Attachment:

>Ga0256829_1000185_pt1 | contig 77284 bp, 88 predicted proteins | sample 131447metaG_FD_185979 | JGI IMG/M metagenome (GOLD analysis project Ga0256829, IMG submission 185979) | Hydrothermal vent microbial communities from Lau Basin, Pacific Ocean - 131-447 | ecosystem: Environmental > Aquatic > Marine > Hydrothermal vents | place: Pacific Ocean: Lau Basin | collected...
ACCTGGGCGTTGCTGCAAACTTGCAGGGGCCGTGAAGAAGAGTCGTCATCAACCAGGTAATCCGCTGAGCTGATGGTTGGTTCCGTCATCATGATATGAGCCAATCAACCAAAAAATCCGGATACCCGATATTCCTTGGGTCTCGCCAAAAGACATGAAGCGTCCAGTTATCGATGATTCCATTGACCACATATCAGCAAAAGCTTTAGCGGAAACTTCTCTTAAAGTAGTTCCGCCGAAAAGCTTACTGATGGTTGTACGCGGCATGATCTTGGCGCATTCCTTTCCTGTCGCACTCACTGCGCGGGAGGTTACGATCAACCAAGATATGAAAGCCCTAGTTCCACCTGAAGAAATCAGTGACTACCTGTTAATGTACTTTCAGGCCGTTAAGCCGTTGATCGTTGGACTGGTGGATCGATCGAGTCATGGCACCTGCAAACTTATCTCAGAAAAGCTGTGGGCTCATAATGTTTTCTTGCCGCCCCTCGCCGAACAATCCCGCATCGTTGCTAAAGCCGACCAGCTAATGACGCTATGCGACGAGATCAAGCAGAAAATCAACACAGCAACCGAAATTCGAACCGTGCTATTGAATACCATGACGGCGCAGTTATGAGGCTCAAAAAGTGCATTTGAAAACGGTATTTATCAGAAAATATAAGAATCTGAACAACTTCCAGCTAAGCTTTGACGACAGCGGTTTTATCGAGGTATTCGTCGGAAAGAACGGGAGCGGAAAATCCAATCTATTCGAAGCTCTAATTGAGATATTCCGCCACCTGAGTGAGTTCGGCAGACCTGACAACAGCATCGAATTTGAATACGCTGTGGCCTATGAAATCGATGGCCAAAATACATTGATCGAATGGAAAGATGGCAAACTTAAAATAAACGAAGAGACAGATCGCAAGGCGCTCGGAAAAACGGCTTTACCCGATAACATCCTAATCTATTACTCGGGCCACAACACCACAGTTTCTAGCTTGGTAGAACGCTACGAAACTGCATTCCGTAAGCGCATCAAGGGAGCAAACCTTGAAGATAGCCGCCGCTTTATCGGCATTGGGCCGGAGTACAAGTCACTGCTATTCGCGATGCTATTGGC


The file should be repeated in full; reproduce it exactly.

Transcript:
>Ga0256829_1000185_pt1 | contig 77284 bp, 88 predicted proteins | sample 131447metaG_FD_185979 | JGI IMG/M metagenome (GOLD analysis project Ga0256829, IMG submission 185979) | Hydrothermal vent microbial communities from Lau Basin, Pacific Ocean - 131-447 | ecosystem: Environmental > Aquatic > Marine > Hydrothermal vents | place: Pacific Ocean: Lau Basin | collected...
ACCTGGGCGTTGCTGCAAACTTGCAGGGGCCGTGAAGAAGAGTCGTCATCAACCAGGTAATCCGCTGAGCTGATGGTTGGTTCCGTCATCATGATATGAGCCAATCAACCAAAAAATCCGGATACCCGATATTCCTTGGGTCTCGCCAAAAGACATGAAGCGTCCAGTTATCGATGATTCCATTGACCACATATCAGCAAAAGCTTTAGCGGAAACTTCTCTTAAAGTAGTTCCGCCGAAAAGCTTACTGATGGTTGTACGCGGCATGATCTTGGCGCATTCCTTTCCTGTCGCACTCACTGCGCGGGAGGTTACGATCAACCAAGATATGAAAGCCCTAGTTCCACCTGAAGAAATCAGTGACTACCTGTTAATGTACTTTCAGGCCGTTAAGCCGTTGATCGTTGGACTGGTGGATCGATCGAGTCATGGCACCTGCAAACTTATCTCAGAAAAGCTGTGGGCTCATAATGTTTTCTTGCCGCCCCTCGCCGAACAATCCCGCATCGTTGCTAAAGCCGACCAGCTAATGACGCTATGCGACGAGATCAAGCAGAAAATCAACACAGCAACCGAAATTCGAACCGTGCTATTGAATACCATGACGGCGCAGTTATGAGGCTCAAAAAGTGCATTTGAAAACGGTATTTATCAGAAAATATAAGAATCTGAACAACTTCCAGCTAAGCTTTGACGACAGCGGTTTTATCGAGGTATTCGTCGGAAAGAACGGGAGCGGAAAATCCAATCTATTCGAAGCTCTAATTGAGATATTCCGCCACCTGAGTGAGTTCGGCAGACCTGACAACAGCATCGAATTTGAATACGCTGTGGCCTATGAAATCGATGGCCAAAATACATTGATCGAATGGAAAGATGGCAAACTTAAAATAAACGAAGAGACAGATCGCAAGGCGCTCGGAAAAACGGCTTTACCCGATAACATCCTAATCTATTACTCGGGCCACAACACCACAGTTTCTAGCTTGGTAGAACGCTACGAAACTGCATTCCGTAAGCGCATCAAGGGAGCAAACCTTGAAGATAGCCGCCGCTTTATCGGCATTGGGCCGGAGTACAAGTCACTGCTATTCGCGATGCTATTGGC